This article considers how empirical legal studies (ELS) and doctrinal legal research (DLR) interact. Rather than seeing them as competitors that are methodologically independent and static, it suggests that they are interdependent activities, which may each be changed by interaction with the other, and that this change brings both opportunities and threats. For ELS, the article argues that DLR should properly be understood as part of its theoretical framework, yet in practice little attention is given to doctrine in empirical work. Paying more attention to DLR and legal frames generally would help ELS meet the common criticism that it is under-theorised and excessively policy oriented. On the other hand, an embrace of legal thinking, particularly of critical legal thinking, might lead to loss of status for ELS in policy circles and mainstream social science. For DLR, ELS offers a chance for it to escape the threat of insular sterility and irrelevance and to participate in a founded commentary on the world. The risk, however, is that in tailoring legal analysis to what can be empirically researched legal scholars become less analytically ambitious and more safe, and their traditionally important role as a source of socially relevant critique is weakened. Inevitably, in offering different ways of moving to normative conclusions about the law, ELS and DLR pose challenges to each other, and meeting those challenges will require sometimes uncomfortable self-reflection.


Gareth Davies
Gareth Davies is Professor of European Law at the Faculty of Law of the Vrije Universiteit Amsterdam.
Article

Access_open Basel IV Postponed: A Chance to Regulate Shadow Banking?

Tijdschrift Erasmus Law Review, Aflevering 2 2020
Trefwoorden Basel Accords, EU Law, shadow banking, financial stability, prudential regulation
Auteurs Katarzyna Parchimowicz en Ross Spence
SamenvattingAuteursinformatie

    In the aftermath of the 2007 global financial crisis, regulators have agreed a substantial tightening of prudential regulation for banks operating in the traditional banking sector (TBS). The TBS is stringently regulated under the Basel Accords to moderate financial stability and to minimise risk to government and taxpayers. While prudential regulation is important from a financial stability perspective, the flipside is that the Basel Accords only apply to the TBS, they do not regulate the shadow banking sector (SBS). While it is not disputed that the SBS provides numerous benefits given the net credit growth of the economy since the global financial crisis has come from the SBS rather than traditional banking channels, the SBS also poses many risks. Therefore, the fact that the SBS is not subject to prudential regulation is a cause of serious systemic concern. The introduction of Basel IV, which compliments Basel III, seeks to complete the Basel framework on prudential banking regulation. On the example of this set of standards and its potential negative consequences for the TBS, this paper aims to visualise the incentives for TBS institutions to move some of their activities into the SBS, and thus stress the need for more comprehensive regulation of the SBS. Current coronavirus crisis forced Basel Committee to postpone implementation of the Basel IV rules – this could be perceived as a chance to complete the financial regulatory framework and address the SBS as well.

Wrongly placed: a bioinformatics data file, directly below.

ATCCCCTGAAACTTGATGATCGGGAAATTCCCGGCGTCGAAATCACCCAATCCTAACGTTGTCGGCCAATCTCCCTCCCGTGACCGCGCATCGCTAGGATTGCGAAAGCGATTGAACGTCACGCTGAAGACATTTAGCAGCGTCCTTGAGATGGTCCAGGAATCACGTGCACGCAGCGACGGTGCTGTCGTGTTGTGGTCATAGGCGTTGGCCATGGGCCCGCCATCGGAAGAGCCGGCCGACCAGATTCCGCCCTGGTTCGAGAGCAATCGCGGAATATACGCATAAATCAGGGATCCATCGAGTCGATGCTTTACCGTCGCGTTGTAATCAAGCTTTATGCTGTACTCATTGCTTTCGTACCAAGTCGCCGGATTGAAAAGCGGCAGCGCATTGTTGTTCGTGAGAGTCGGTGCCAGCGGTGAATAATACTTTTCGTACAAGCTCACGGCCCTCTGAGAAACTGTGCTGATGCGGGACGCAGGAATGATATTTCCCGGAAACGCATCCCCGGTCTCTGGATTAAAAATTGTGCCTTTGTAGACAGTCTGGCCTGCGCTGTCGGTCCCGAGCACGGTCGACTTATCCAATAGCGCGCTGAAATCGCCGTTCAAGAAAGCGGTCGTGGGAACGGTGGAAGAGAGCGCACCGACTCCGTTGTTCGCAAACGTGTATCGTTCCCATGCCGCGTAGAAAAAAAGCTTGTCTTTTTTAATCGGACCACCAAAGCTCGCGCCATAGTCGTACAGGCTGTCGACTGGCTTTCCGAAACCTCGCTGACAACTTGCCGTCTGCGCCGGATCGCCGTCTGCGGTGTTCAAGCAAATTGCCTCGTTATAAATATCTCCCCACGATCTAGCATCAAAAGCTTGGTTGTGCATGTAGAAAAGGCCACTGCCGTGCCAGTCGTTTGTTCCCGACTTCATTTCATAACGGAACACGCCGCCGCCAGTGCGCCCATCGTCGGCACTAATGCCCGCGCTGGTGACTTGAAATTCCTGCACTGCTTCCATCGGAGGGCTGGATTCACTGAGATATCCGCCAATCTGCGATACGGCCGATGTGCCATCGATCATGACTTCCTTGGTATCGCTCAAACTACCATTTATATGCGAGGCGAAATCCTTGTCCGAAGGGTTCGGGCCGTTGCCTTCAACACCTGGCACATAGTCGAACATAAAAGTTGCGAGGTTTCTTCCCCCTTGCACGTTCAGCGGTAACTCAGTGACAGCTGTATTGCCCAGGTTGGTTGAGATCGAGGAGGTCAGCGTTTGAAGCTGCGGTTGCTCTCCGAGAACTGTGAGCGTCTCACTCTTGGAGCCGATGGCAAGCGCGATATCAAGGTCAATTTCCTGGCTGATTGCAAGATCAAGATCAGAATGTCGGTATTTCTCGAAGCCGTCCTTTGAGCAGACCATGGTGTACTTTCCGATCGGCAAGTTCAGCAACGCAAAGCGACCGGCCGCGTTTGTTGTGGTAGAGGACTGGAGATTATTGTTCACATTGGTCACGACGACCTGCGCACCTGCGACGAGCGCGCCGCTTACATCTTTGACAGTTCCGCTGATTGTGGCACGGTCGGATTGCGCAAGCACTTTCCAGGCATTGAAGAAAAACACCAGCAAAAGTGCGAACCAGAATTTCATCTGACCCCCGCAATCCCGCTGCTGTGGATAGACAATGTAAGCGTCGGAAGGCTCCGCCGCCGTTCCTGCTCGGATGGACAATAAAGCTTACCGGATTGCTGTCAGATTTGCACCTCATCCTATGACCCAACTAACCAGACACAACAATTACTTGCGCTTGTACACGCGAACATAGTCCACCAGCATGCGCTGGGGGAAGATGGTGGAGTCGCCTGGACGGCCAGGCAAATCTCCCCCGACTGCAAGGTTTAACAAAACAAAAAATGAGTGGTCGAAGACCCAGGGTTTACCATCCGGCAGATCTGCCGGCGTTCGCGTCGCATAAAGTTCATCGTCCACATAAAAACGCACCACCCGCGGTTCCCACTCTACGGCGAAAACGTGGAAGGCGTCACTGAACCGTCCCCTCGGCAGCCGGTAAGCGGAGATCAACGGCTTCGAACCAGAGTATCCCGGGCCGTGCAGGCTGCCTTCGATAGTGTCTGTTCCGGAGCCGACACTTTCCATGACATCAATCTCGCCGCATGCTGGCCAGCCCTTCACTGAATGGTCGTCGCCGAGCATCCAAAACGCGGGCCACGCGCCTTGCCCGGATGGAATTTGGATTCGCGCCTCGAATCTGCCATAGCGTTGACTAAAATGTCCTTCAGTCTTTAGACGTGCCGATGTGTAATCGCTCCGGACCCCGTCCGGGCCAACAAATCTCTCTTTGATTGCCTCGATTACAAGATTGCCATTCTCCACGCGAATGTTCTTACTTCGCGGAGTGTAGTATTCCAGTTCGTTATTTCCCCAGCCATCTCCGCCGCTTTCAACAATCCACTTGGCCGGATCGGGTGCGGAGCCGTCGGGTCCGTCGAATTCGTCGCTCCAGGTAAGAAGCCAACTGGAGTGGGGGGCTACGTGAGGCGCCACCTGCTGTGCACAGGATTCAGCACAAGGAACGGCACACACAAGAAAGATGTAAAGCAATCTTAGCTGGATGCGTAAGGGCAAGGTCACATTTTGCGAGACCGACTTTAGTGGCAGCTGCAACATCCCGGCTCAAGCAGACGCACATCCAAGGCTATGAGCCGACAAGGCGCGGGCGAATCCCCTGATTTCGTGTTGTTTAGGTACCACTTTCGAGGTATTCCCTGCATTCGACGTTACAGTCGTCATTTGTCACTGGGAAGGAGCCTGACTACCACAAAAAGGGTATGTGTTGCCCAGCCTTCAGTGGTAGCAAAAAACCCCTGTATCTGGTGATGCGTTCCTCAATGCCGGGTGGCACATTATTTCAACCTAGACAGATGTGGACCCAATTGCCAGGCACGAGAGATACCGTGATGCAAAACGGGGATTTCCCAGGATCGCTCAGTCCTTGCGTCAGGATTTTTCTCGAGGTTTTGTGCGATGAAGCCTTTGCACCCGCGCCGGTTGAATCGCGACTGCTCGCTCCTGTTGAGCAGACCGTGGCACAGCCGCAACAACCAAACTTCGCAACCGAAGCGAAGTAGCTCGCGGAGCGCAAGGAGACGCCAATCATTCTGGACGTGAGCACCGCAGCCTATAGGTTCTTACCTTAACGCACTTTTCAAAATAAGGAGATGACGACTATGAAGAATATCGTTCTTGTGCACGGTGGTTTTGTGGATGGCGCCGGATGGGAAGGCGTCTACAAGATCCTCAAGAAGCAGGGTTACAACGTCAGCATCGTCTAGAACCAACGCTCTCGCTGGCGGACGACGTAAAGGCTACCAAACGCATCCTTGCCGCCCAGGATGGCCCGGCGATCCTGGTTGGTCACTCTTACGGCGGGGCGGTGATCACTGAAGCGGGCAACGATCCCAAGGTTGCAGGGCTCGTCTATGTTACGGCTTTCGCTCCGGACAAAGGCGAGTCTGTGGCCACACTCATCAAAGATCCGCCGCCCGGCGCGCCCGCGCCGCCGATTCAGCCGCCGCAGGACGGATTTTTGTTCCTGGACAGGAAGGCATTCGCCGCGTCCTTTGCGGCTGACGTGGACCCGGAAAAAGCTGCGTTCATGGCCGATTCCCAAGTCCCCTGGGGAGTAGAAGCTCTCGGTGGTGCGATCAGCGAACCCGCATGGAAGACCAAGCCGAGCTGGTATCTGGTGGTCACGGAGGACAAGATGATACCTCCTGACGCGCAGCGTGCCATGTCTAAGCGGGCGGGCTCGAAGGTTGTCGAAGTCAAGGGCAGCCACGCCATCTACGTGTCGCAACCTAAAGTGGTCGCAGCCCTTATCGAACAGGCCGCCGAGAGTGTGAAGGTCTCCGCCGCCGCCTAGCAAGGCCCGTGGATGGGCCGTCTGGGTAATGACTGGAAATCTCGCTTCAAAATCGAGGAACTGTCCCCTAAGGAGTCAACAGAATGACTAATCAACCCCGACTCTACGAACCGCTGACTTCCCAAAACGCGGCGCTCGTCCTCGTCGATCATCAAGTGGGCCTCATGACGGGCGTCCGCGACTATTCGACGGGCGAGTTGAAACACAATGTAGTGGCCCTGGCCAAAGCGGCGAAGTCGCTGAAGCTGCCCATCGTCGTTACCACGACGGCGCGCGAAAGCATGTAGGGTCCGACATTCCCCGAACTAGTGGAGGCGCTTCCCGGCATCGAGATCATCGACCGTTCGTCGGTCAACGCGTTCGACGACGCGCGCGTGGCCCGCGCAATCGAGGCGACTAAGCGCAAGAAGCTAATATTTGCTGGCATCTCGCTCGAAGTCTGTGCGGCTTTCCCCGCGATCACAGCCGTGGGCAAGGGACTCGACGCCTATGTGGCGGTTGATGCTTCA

Katarzyna Parchimowicz
Katarzyna Parchimowicz, LLM. Finance (Frankfurt), is PhD candidate at the University of Wrocław, Poland, and Young Researcher at the European Banking Institute, Frankfurt, Germany.

Ross Spence
Ross Spence, EURO-CEFG, is PhD Fellow at Leiden University Law School, and Young Researcher at the European Banking Institute and Research Associate at the Amsterdam Centre for Law and Economics.